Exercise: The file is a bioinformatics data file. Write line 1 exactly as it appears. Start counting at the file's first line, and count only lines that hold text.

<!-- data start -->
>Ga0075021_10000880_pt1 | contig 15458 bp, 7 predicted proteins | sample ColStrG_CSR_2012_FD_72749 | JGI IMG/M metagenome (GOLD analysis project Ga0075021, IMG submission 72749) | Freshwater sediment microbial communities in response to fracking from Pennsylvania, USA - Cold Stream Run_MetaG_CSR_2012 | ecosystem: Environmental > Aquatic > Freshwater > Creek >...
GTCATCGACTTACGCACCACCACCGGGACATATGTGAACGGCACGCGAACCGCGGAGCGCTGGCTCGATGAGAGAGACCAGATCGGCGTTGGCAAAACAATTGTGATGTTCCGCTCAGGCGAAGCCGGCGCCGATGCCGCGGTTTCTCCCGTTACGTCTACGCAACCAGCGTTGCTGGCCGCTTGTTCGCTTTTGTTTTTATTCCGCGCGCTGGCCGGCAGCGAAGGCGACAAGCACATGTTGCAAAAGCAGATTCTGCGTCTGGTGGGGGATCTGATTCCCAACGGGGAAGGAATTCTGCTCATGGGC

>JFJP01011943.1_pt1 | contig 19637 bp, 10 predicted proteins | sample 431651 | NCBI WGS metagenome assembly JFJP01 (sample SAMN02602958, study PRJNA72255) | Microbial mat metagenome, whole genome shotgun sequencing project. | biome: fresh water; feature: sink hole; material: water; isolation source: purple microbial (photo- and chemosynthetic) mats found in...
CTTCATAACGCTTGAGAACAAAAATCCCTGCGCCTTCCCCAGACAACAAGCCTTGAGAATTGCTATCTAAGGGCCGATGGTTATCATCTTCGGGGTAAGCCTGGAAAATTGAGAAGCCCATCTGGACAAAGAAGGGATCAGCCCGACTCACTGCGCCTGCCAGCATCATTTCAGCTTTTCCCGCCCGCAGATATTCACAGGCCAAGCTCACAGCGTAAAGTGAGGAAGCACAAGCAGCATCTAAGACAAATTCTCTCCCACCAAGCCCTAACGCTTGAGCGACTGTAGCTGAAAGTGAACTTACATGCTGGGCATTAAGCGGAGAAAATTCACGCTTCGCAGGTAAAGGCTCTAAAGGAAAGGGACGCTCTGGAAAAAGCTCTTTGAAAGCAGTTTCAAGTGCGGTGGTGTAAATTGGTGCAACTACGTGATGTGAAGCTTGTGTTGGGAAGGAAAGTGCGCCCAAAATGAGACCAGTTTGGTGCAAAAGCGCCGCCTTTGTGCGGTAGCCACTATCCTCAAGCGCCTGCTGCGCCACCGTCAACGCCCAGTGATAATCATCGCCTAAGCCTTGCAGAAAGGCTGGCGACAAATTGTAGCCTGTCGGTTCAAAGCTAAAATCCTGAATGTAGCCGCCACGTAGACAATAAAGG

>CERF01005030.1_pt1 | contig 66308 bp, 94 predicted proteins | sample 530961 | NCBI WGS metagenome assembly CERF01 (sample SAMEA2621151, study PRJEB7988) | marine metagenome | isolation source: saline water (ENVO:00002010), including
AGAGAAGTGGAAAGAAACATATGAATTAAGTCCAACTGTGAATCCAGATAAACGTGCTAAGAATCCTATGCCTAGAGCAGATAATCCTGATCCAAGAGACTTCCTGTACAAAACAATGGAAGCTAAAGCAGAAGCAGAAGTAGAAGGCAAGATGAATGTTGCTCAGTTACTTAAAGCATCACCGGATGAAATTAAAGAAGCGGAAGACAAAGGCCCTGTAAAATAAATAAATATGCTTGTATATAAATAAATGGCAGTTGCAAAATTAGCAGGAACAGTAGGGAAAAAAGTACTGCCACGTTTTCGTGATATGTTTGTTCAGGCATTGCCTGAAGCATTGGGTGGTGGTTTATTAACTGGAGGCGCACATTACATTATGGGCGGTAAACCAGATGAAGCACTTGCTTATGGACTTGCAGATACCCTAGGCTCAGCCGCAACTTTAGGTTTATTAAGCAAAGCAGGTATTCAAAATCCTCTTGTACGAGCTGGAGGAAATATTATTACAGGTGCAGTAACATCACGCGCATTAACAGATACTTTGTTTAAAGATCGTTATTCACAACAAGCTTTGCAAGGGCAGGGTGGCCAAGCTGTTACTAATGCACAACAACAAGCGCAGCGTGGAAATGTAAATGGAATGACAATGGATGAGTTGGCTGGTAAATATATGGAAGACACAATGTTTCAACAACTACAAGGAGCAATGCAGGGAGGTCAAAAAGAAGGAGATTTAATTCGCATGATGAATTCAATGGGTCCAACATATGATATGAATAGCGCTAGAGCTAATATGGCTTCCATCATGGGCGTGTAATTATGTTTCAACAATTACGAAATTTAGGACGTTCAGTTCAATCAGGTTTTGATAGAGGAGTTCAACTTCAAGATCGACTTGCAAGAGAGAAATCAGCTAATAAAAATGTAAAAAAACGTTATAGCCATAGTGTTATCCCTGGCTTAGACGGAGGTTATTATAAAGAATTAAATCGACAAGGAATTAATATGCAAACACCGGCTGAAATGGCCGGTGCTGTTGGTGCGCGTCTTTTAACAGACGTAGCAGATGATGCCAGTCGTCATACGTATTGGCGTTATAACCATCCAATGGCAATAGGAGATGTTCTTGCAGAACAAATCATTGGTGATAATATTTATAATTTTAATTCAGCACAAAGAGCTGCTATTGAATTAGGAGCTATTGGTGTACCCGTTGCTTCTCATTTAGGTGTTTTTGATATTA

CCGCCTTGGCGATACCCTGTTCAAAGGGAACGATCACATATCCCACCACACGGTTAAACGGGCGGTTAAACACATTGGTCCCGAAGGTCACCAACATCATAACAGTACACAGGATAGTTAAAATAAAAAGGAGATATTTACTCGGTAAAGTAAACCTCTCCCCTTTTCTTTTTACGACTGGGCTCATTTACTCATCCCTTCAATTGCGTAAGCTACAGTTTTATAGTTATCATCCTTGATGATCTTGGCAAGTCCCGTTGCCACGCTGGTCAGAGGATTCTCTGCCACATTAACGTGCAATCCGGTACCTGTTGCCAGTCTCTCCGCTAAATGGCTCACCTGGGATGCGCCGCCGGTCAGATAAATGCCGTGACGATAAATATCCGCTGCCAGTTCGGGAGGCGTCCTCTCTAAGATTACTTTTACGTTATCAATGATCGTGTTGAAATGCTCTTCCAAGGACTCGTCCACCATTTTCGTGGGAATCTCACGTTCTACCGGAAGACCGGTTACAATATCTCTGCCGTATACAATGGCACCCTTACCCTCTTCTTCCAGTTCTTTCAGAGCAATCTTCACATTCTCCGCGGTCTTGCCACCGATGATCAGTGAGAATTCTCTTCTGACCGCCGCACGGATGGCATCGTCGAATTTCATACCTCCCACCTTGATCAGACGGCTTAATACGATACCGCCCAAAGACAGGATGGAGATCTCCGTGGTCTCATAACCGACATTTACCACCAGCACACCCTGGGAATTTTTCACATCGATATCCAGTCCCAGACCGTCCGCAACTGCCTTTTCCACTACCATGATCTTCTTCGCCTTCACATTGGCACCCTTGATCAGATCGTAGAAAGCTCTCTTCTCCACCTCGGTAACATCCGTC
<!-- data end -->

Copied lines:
>Ga0075021_10000880_pt1 | contig 15458 bp, 7 predicted proteins | sample ColStrG_CSR_2012_FD_72749 | JGI IMG/M metagenome (GOLD analysis project Ga0075021, IMG submission 72749) | Freshwater sediment microbial communities in response to fracking from Pennsylvania, USA - Cold Stream Run_MetaG_CSR_2012 | ecosystem: Environmental > Aquatic > Freshwater > Creek >...